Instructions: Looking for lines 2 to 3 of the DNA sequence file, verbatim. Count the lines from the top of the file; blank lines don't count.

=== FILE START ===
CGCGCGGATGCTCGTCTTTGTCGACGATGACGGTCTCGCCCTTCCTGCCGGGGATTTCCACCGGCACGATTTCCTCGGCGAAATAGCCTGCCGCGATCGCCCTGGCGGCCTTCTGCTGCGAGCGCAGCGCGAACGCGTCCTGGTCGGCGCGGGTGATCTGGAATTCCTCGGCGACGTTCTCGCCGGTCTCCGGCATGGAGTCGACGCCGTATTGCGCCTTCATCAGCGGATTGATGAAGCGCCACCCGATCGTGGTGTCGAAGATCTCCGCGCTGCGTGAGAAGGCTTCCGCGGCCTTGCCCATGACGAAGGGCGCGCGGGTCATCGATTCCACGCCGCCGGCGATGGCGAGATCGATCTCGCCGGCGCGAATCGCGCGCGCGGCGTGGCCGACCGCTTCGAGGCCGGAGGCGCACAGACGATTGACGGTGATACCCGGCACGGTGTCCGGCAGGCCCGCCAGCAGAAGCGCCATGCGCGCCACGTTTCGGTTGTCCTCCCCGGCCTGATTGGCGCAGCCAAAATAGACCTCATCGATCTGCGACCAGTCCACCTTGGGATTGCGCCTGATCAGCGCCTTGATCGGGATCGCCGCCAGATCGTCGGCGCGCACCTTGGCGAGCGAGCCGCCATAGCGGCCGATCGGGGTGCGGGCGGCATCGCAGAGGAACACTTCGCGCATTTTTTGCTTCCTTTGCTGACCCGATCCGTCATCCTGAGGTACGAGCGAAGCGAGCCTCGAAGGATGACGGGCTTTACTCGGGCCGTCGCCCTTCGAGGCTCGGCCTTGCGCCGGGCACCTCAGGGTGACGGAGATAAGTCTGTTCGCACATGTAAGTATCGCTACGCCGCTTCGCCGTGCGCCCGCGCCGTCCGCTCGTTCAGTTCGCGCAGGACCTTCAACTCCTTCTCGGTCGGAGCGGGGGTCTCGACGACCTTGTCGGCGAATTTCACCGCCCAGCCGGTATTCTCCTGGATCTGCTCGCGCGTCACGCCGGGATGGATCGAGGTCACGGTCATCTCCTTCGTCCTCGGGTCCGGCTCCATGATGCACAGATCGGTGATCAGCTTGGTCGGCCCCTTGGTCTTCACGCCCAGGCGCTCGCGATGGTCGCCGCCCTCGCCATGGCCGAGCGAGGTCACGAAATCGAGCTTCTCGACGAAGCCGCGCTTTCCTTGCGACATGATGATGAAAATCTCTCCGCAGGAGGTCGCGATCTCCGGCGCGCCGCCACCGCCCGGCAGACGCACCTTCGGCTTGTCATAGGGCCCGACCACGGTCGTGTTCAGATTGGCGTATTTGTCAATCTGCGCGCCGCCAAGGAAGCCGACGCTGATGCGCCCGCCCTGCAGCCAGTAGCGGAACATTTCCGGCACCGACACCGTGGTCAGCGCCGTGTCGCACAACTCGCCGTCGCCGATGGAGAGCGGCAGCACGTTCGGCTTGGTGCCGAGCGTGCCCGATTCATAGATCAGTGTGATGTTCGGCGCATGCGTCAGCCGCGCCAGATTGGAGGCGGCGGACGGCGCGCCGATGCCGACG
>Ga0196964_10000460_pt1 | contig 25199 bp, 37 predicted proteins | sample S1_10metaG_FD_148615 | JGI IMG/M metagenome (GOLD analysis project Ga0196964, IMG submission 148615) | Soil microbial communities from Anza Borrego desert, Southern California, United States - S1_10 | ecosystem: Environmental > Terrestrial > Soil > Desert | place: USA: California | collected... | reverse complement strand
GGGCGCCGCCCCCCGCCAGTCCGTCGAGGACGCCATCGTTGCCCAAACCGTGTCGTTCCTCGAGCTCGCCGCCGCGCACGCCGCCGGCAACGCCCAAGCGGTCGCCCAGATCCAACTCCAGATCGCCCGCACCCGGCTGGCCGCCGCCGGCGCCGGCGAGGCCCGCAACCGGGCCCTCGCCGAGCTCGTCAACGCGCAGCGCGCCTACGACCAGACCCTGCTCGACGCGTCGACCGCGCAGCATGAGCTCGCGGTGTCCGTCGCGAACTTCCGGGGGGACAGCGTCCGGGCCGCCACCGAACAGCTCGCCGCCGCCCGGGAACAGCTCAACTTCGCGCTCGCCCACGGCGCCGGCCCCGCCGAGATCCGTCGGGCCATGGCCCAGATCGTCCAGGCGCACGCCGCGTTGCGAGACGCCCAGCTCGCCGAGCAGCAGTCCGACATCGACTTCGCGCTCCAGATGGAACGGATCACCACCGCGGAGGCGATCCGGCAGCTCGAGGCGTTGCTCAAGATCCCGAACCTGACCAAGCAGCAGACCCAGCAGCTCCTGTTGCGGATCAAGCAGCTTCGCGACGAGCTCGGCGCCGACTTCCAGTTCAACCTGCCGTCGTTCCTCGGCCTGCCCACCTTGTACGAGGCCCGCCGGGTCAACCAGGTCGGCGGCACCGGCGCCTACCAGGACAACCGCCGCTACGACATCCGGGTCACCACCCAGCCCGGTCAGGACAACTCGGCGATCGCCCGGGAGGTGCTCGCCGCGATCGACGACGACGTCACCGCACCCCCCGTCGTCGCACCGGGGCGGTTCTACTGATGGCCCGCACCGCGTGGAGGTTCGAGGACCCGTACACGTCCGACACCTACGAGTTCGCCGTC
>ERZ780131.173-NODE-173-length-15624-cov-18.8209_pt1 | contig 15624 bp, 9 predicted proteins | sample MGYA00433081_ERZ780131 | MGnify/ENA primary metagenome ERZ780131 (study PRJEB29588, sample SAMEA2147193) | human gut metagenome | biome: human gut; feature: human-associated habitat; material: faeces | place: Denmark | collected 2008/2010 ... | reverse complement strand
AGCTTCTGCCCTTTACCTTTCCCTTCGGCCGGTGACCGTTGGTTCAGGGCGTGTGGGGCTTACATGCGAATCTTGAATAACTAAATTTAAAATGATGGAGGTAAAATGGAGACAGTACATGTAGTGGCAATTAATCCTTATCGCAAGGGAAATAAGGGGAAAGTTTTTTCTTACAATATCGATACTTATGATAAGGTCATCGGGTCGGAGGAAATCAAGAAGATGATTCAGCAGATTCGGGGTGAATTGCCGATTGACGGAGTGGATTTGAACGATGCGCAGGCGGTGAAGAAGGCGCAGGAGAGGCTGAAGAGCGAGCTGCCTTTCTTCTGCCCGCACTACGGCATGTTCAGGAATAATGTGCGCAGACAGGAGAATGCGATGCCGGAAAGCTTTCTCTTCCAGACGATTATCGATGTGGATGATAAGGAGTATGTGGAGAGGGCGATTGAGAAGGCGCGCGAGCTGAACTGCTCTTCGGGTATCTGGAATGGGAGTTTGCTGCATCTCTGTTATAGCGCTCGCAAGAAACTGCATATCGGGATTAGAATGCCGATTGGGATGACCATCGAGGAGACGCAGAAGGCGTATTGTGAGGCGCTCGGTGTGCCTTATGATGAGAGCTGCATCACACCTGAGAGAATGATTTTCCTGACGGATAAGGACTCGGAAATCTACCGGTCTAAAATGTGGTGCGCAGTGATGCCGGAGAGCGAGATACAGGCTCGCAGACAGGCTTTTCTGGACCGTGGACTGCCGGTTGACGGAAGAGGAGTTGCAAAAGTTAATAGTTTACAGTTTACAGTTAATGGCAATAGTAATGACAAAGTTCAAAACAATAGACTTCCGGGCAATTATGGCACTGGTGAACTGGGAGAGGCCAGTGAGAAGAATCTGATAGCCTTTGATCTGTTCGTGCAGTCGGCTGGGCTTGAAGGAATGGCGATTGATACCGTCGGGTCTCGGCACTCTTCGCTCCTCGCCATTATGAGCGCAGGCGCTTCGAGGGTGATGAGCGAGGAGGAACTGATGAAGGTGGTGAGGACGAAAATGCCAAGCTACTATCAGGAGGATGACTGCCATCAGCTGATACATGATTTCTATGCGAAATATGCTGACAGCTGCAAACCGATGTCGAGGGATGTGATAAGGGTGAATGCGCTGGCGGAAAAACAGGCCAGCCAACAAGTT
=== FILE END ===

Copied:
>Ga0196964_10000460_pt1 | contig 25199 bp, 37 predicted proteins | sample S1_10metaG_FD_148615 | JGI IMG/M metagenome (GOLD analysis project Ga0196964, IMG submission 148615) | Soil microbial communities from Anza Borrego desert, Southern California, United States - S1_10 | ecosystem: Environmental > Terrestrial > Soil > Desert | place: USA: California | collected... | reverse complement strand
GGGCGCCGCCCCCCGCCAGTCCGTCGAGGACGCCATCGTTGCCCAAACCGTGTCGTTCCTCGAGCTCGCCGCCGCGCACGCCGCCGGCAACGCCCAAGCGGTCGCCCAGATCCAACTCCAGATCGCCCGCACCCGGCTGGCCGCCGCCGGCGCCGGCGAGGCCCGCAACCGGGCCCTCGCCGAGCTCGTCAACGCGCAGCGCGCCTACGACCAGACCCTGCTCGACGCGTCGACCGCGCAGCATGAGCTCGCGGTGTCCGTCGCGAACTTCCGGGGGGACAGCGTCCGGGCCGCCACCGAACAGCTCGCCGCCGCCCGGGAACAGCTCAACTTCGCGCTCGCCCACGGCGCCGGCCCCGCCGAGATCCGTCGGGCCATGGCCCAGATCGTCCAGGCGCACGCCGCGTTGCGAGACGCCCAGCTCGCCGAGCAGCAGTCCGACATCGACTTCGCGCTCCAGATGGAACGGATCACCACCGCGGAGGCGATCCGGCAGCTCGAGGCGTTGCTCAAGATCCCGAACCTGACCAAGCAGCAGACCCAGCAGCTCCTGTTGCGGATCAAGCAGCTTCGCGACGAGCTCGGCGCCGACTTCCAGTTCAACCTGCCGTCGTTCCTCGGCCTGCCCACCTTGTACGAGGCCCGCCGGGTCAACCAGGTCGGCGGCACCGGCGCCTACCAGGACAACCGCCGCTACGACATCCGGGTCACCACCCAGCCCGGTCAGGACAACTCGGCGATCGCCCGGGAGGTGCTCGCCGCGATCGACGACGACGTCACCGCACCCCCCGTCGTCGCACCGGGGCGGTTCTACTGATGGCCCGCACCGCGTGGAGGTTCGAGGACCCGTACACGTCCGACACCTACGAGTTCGCCGTC